Get­ting Jo’burg con­nected

Can the City of Gold marry the mo­tives of profit and uni­ver­sal ser­vice?

Finweek English Edition - - Communication & technology - BELINDA AN­DER­SON

AL­THOUGH JO­HAN­NES­BURG’S R500­modd broad­band net­work project has all the ma­jor op­er­a­tors scram­bling to get in on the ac­tion, there are some reser­va­tions about whether or not it will be pos­si­ble to marry the mo­tives of prof­itabil­ity and uni­ver­sal ser­vice.

Some po­ten­tial bid­ders – who pre­ferred not to be named in case their con­cerns counted against them in the bid­ding process – say it re­mains to be seen whether a com­pany could build a busi­ness case on the project. One de­scribed Jo’burg’s ex­pec­ta­tions as “un­re­al­is­tic”.

How­ever, the city re­mains op­ti­mistic and hopes the private sec­tor will come to the party and pro­vide so­lu­tions.

Douglas Co­hen, of the City of Jo­han­nes­burg’s eco­nomic de­vel­op­ment di­vi­sion, says the project had to be a “win-win” so­lu­tion for both par­ties. Co­hen says the whole point of the re­quest for in­for­ma­tion (RFI) process was to find a way to make it work in part­ner­ship with the private sec­tor. “Mak­ing broad­band af­ford­able and ac­ces­si­ble to all is one of our ob­jec­tives and we be­lieve that there are ser­vice providers that recog­nise that – given the size and scale of Jo’burg – there’s a busi­ness op­por­tu­nity here.”

An­other po­ten­tial bid­der says it wasn’t a ques­tion of tech­nol­ogy: the tech­nol­ogy so­lu­tions re­quired were avail­able. Most im­por­tantly, the suc­cess of the project would de­pend on how it was struc­tured and fi­nanced.

The RFI process closes on 30 March, and Co­hen hopes to an­nounce, by May, a short­list of par­ties to build a demon­stra­tion net­work. Co­hen says he’d had re­quests to ex­tend that dead­line but un­for­tu­nately couldn’t do so. Though he re­fused to be drawn on dead­lines fur­ther on in the process, the RFI doc­u­ment does men­tion 2009 as an en­vis­aged com­ple­tion date.

An­other of the project’s prin­ci­ples is the cre­ation of a “smart, dig­i­tal world-class city” pre­pared for the in­for­ma­tion and com­mu­ni­ca­tions tech­nol­ogy needs of 2010.

Neo­tel and In­ter­net So­lu­tions have con­firmed that they’d par­tic­i­pate in the process, while oth­ers ex­pected the bid to in­clude Telkom, Sen­tech, Busi­ness Con­nex­ion, MTN, Vo­da­com and (pos­si­bly) Al­tech and Gate­way Com­mu­ni­ca­tions.

Few small com­pa­nies are ex­pected to par­tic­i­pate, ex­cept as part of other con­sor­tiums’ bids, given the sig­nif­i­cant costs in­volved. How­ever, the in­ter­ested con­sor­tiums must in­clude black em­pow­er­ment par­tic­i­pants (10% of the eval­u­a­tion score). And there would be scope strong private sec­tor part­ners if they wanted the pro­vi­sion of broad­band to their con­stituents to be a for-profit busi­ness. IS di­rec­tor Hil­lel Shrock says such a project must at the very least be self-sus­tain­ing.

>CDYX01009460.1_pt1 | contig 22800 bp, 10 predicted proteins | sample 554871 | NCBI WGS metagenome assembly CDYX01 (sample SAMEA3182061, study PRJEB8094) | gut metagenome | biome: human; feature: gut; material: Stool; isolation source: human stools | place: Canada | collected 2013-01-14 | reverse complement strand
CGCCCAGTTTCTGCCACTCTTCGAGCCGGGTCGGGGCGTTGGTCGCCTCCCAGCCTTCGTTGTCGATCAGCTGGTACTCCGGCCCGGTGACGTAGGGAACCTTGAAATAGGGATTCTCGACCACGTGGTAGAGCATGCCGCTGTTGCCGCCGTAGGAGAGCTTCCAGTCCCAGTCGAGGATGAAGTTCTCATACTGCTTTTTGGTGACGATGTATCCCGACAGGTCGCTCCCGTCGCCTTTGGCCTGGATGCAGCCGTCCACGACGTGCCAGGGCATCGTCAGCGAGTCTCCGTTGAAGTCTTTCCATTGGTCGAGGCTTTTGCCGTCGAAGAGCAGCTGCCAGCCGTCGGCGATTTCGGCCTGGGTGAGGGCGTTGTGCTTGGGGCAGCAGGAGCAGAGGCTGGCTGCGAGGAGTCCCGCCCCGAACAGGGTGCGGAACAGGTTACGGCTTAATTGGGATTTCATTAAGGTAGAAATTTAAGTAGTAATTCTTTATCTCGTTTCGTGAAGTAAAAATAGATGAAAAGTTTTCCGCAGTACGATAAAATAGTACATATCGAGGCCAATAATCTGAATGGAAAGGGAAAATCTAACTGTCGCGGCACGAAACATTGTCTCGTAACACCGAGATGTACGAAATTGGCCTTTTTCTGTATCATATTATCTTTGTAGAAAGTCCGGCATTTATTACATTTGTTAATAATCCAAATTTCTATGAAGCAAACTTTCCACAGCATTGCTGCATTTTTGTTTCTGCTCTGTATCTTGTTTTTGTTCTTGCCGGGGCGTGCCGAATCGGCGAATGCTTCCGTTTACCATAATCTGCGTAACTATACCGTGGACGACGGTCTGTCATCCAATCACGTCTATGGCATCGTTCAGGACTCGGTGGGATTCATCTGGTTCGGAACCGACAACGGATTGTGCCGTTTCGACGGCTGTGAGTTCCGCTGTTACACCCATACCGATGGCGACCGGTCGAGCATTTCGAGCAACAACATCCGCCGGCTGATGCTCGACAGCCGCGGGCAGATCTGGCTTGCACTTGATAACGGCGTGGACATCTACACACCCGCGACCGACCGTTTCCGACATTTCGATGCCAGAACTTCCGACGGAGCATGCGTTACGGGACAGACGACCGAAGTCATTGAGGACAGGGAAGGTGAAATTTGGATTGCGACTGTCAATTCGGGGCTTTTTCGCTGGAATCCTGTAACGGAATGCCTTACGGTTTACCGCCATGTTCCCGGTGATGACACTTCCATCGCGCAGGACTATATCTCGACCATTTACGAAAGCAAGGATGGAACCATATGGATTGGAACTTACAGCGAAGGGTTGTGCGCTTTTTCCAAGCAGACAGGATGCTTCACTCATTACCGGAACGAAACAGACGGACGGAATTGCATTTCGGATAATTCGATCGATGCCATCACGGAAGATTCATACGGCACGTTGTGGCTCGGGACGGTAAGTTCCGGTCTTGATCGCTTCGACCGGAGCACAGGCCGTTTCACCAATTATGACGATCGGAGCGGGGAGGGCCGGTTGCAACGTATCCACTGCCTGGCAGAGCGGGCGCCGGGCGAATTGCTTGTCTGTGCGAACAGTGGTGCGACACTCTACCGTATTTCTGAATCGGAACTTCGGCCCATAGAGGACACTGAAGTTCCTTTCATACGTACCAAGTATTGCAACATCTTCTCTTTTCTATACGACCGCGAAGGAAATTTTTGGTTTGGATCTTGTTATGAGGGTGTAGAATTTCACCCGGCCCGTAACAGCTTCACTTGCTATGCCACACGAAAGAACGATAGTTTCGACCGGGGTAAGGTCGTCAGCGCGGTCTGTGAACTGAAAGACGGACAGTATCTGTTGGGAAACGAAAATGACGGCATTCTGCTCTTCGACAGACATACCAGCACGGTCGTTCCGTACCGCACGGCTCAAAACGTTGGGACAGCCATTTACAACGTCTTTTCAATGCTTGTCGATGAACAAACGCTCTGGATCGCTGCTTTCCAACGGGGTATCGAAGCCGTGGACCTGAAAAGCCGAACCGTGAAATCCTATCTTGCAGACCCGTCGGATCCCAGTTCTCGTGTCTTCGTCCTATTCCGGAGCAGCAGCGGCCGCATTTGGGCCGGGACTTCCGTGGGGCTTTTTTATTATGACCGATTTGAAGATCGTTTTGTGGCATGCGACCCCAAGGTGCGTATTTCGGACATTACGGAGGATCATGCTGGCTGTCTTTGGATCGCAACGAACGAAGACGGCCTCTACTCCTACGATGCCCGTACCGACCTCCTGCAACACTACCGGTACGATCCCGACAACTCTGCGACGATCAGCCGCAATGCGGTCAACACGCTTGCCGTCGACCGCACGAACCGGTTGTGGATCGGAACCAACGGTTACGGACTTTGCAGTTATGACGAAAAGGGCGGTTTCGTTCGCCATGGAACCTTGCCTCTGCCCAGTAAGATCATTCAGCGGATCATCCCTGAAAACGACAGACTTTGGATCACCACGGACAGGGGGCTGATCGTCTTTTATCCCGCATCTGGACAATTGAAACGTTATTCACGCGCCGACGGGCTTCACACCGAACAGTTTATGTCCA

Shrock says Jo’burg’s in­ten­tions were “laud­able” and IS/Di­men­sion Data (its par­ent com­pany) is view­ing the project as a very ex­cit­ing one, pro­vided de­tail is­sues could be ironed out.

But most po­ten­tial par­tic­i­pants are keep­ing their cards close to their chests. Asked if it planned to par­tic­i­pate, Vo­da­com chief com­mu­ni­ca­tions of­fi­cer Dot Field replied: “Vo­da­com is al­ways in­ves­ti­gat­ing op­por­tu­ni­ties to grow and ex­pand its busi­ness. This process is on­go­ing and a variety of op­por­tu­ni­ties are be­ing ex­plored.”

Mean­while, an Al­tech spokesman said no ex­ec­u­tives were avail­able to com­ment, given that it’s in a closed pe­riod. How­ever, given that Al­tech re­cently signed a part­ner­ship agree­ment with Sam­sung Elec­tron­ics in a deal to trial a WiMax broad­band net­work in SA, this is un­doubt­edly a mar­ket in which it has as­pi­ra­tions.

The Jo’burg net­work would be the coun­try’s big­gest city-wide broad­band project, given that it’s SA’s eco­nomic cap­i­tal and houses 3,2m peo­ple. The project would re­quire a private sec­tor player or con­sor­tium to in­vest around R400m or more into build­ing a net­work. In turn, Jo’burg would pro­vide around R100m (some in cash, some in the form of the use of as­sets, whose val­ues have yet to be de­ter­mined) us­ing a com­bi­na­tion of tech­nolo­gies, in­clud­ing fi­bre op­tic, wire­less and power line tech­nolo­gies.

Mean­while, news that Telkom had tied up the City of Cape Town’s broad­band net­work project in lit­i­ga­tion didn’t seem to bode well for the suc­cess of other metropoli­tan broad­band ini­tia­tives – at least un­til the reg­u­la­tory en­vi­ron­ment can catch up with the new leg­is­la­tion. for small ISPs to buy ca­pac­ity from the op­er­a­tor once the net­work is up and run­ning (though Jo’burg it­self would be the broad­band’s prin­ci­ple user to fa­cil­i­tate the roll-out of ser­vices.

Says Co­hen: “Jo’burg is look­ing for a part­ner – or group of part­ners – to in­vest, build and op­er­ate a net­work. That’s no small un­der­tak­ing and does re­quire sig­nif­i­cant in­vest­ment, re­sources and ca­pac­ity.”

In­ter­net So­lu­tions (IS) CEO An­gus MacRobert says each of SA’s cities needed to find

Cities need strong private sec­tor part­ners. An­gus MacRobert and Hil­lel Shrock

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